Data types of variables

There are different types of variables. If you have already written in any programming language, this topic will be simple and familiar to you, and if not, please give your full attention.

Botmother can work with six types of variables:

  • strings or text;
  • numbers;
  • logical values;
  • "nothing";
  • dictionaries or objects;
  • lists or arrays.

The types are divided into simple and composite ones.

Strings, numbers, logical values, and "nothing" are simple types. And lists and dictionaries are composite types.

String or text

Strings are everywhere. The text you are reading now consists of strings. Strings are a basic and simple data type that Botmother can work with.

If you write a variable, then without additional manipulations and parameters in Botmother, it will be written as a string.

Strings as a data type are slightly different from usual lines in books or on web pages. A regular line is a text from edge to edge, and in variables a string is any type of text. There may be nothing in the string at all: not a single letter, not a single emoji, no other characters, even spaces. Such a string is called empty.

To output a string in a message or use it in any other template, you just need to wrap the name of the variable in which it was written in curly brackets: {{variable_name}}, where variable_name is the variable name.

You can also get the length of strings: {{variable_name.length}}.

Please note that if there is an emoji in the text, the length of the string may be more than the number of characters in it visually. One emoji can take 2-8 characters.


Numbers are also a simple data type. With numbers, you can perform mathematical operations in templates. For example, let's create two variables a and b, choose the Number type for them and write 3 and 5 in them. In the message template (or any other template) we can add them together: {{add a b}} outputs 8.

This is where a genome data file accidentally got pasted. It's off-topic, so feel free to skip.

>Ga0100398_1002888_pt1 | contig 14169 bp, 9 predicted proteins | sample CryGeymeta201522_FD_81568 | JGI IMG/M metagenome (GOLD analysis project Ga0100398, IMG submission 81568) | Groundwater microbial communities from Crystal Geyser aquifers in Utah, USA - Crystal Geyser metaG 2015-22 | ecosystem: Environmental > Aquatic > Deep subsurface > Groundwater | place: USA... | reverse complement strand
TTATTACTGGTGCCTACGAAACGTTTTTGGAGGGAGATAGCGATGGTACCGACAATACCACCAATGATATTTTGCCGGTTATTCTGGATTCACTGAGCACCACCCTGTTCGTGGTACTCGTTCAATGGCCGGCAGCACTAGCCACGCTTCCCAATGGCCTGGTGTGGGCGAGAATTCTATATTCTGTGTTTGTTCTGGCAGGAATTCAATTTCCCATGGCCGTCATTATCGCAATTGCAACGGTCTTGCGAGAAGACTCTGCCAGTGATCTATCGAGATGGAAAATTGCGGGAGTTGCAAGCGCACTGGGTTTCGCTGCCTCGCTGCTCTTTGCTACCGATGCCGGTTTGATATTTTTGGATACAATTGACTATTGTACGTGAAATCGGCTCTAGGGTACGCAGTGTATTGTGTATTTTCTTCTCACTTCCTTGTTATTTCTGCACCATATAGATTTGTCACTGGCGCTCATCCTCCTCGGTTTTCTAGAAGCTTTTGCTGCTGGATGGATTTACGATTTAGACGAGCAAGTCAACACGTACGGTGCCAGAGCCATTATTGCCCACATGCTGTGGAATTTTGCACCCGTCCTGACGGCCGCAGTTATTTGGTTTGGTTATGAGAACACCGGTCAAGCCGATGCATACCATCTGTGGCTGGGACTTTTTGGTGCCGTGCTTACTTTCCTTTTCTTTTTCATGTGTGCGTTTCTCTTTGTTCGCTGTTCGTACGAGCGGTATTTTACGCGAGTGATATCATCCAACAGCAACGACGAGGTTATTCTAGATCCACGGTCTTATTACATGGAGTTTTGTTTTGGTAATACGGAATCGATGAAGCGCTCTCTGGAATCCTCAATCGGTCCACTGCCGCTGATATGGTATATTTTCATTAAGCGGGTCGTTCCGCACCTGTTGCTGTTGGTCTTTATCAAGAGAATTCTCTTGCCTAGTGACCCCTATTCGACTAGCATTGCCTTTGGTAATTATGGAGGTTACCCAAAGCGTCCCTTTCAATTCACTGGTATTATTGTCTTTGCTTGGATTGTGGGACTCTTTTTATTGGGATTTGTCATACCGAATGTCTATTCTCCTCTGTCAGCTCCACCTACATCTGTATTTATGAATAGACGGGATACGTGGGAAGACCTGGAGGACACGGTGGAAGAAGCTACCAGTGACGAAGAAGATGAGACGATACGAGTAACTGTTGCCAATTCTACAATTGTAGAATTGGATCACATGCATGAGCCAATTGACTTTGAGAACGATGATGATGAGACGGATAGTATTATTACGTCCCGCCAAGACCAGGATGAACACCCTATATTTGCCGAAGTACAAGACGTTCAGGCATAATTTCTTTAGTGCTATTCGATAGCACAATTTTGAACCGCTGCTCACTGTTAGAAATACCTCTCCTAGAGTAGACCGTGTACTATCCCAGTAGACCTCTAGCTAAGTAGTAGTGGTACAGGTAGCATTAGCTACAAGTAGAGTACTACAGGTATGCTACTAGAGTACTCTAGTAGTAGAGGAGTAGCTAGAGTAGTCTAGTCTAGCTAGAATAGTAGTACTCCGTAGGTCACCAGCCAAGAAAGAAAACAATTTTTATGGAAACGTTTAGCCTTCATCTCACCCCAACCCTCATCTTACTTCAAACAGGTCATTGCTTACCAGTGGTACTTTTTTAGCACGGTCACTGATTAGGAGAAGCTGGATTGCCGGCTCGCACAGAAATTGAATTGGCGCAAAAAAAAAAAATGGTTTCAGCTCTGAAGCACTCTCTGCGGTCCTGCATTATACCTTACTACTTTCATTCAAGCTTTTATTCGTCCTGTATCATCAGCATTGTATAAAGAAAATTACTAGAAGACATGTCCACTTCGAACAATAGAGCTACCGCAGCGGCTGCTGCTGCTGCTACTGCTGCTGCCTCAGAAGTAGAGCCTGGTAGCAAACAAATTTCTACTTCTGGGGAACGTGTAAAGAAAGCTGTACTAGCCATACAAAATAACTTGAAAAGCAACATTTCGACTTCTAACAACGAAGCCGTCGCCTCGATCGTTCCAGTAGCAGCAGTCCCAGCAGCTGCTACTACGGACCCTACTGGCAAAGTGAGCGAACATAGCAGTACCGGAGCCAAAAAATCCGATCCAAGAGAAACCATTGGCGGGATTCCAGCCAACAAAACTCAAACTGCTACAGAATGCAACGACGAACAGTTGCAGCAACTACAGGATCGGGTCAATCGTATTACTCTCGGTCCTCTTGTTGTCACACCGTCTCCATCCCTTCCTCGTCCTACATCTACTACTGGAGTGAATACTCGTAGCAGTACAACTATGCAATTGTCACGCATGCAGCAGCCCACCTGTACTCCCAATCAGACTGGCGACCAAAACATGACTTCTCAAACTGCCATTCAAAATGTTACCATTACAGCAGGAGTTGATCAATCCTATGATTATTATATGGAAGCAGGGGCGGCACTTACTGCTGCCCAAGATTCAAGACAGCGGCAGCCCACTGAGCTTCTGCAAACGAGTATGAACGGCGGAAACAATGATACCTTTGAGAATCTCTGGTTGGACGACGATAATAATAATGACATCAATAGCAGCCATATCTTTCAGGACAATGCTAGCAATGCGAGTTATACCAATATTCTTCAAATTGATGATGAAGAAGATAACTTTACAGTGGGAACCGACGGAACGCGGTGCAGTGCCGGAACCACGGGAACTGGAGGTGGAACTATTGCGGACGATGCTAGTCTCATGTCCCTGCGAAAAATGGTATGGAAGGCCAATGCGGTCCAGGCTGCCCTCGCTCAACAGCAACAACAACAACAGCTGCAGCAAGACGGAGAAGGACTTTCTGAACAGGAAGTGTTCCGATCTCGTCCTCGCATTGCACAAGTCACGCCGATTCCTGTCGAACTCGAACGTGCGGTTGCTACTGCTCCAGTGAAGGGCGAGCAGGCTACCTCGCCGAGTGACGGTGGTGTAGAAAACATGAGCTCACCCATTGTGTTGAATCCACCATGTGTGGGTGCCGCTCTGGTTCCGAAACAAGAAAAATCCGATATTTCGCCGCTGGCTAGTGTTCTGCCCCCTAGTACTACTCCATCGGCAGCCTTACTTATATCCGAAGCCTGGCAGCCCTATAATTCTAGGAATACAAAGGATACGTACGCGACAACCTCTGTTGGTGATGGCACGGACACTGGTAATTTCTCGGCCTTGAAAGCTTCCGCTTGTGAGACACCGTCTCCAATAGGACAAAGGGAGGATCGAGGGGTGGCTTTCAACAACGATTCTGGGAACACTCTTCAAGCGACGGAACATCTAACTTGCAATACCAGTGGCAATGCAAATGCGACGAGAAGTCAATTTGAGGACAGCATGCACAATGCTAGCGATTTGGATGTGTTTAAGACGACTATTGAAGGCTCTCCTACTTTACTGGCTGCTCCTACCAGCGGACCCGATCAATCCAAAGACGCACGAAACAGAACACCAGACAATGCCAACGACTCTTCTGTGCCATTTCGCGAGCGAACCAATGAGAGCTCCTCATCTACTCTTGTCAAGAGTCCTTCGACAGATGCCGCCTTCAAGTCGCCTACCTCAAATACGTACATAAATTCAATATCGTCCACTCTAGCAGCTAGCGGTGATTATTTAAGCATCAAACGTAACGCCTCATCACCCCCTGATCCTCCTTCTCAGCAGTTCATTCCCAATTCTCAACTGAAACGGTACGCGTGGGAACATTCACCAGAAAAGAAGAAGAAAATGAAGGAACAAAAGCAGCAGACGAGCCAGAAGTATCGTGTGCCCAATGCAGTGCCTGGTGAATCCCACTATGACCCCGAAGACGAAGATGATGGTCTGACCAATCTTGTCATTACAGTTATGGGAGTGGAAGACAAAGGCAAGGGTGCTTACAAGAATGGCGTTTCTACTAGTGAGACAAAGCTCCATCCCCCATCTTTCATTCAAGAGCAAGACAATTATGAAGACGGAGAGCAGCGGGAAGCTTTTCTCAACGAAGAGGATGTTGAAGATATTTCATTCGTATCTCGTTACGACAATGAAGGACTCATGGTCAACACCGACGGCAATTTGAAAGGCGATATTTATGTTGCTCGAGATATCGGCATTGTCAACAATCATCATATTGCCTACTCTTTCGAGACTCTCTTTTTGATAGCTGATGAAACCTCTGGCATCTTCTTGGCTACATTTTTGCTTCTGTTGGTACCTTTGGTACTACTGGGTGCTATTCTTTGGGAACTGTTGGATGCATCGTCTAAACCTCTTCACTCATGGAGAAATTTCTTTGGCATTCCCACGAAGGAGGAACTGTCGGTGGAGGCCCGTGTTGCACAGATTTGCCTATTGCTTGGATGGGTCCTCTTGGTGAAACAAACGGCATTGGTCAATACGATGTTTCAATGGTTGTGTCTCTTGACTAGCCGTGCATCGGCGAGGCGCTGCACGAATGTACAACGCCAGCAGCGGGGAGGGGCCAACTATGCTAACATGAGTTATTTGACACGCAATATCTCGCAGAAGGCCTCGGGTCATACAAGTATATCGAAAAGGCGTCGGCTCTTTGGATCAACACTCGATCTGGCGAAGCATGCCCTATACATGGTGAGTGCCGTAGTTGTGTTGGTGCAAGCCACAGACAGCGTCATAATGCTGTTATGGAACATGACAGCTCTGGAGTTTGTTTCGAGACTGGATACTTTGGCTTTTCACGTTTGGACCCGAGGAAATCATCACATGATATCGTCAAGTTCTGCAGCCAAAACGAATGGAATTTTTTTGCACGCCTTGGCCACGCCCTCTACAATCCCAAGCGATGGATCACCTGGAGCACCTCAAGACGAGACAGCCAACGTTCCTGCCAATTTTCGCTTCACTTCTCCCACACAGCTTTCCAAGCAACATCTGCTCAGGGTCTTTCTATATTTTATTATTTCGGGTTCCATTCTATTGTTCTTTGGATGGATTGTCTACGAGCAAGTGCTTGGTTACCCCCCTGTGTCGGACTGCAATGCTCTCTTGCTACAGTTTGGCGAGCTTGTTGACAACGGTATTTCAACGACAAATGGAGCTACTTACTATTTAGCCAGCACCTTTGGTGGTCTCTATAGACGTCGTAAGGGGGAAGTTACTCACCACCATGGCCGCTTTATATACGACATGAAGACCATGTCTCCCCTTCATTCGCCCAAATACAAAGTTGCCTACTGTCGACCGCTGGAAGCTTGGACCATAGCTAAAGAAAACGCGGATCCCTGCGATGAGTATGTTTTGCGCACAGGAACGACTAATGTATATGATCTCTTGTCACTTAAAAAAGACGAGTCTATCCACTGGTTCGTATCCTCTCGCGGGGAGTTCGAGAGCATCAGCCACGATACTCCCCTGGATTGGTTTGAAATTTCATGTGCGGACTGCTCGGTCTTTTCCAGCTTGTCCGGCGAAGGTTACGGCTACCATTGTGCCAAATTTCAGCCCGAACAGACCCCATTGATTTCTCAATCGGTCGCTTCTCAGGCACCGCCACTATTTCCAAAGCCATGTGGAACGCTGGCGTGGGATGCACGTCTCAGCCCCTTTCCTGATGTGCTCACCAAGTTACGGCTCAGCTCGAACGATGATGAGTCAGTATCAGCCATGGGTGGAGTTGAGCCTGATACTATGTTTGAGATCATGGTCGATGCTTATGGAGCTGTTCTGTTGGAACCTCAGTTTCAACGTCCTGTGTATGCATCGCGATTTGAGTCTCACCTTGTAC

There are other mathematical operations:

  • subtraction {{subtract a b}};
  • multiplication {{multiply a b}};
  • division {{divide a b}}.

Operations can be nested into each other using a nested template in parentheses:

a + b × 2 = {{add a (multiply b 2)}}

A number can be stored in a string. In other words, we can make a variable with the String type, but write a number into it. In this case, it is impossible to use this variable with mathematical operations, because Botmother will assume that it is not a number in front of it but a string. Some operations like subtraction may work correctly, but it is better to write a variable as a number, otherwise a mathematical expression may lead to an unexpected result, or the bot will fail with an error.

You can convert a string to a number directly in an expression using toFloat — {{add (toFloat a) (toFloat b)}}. But we recommend writing the variable immediately with the Number type.

Logical Value

This type is needed for different conditional constructions. Only true and false can be written in it.

You can use a logical type in Requests, as well as in Calling condition. Logical variables can also be used in conditional template constructs, for example #if. Let's say we have a variable variable_name, and first we wrote true there.

{{#if variable_name}}
In variable_name — true
In variable_name — false

Then such a template will print: In the variable variable_name — true. If we write into the variable varialbe_name — false and execute this template again, it will print: In the variable variable_name — false.

Some data types under certain conditions can also be used in #if similarly to true or false:

  • String type, value is an empty string, it is perceived as false;
  • Number type, value is 0, it is perceived as false;
  • NULL type is perceived as false;
  • the variable does not exist — it is perceived as false;
  • any value except false itself is perceived as true.

NULL or nothing

This is an empty value, usually a stub for data that will appear in the future. NULL can also be used in the request body or Conditional template.

It is usually used if you need to create a variable, but fill it with something later, and also, on the contrary, to grind the data that is already stored in some variable.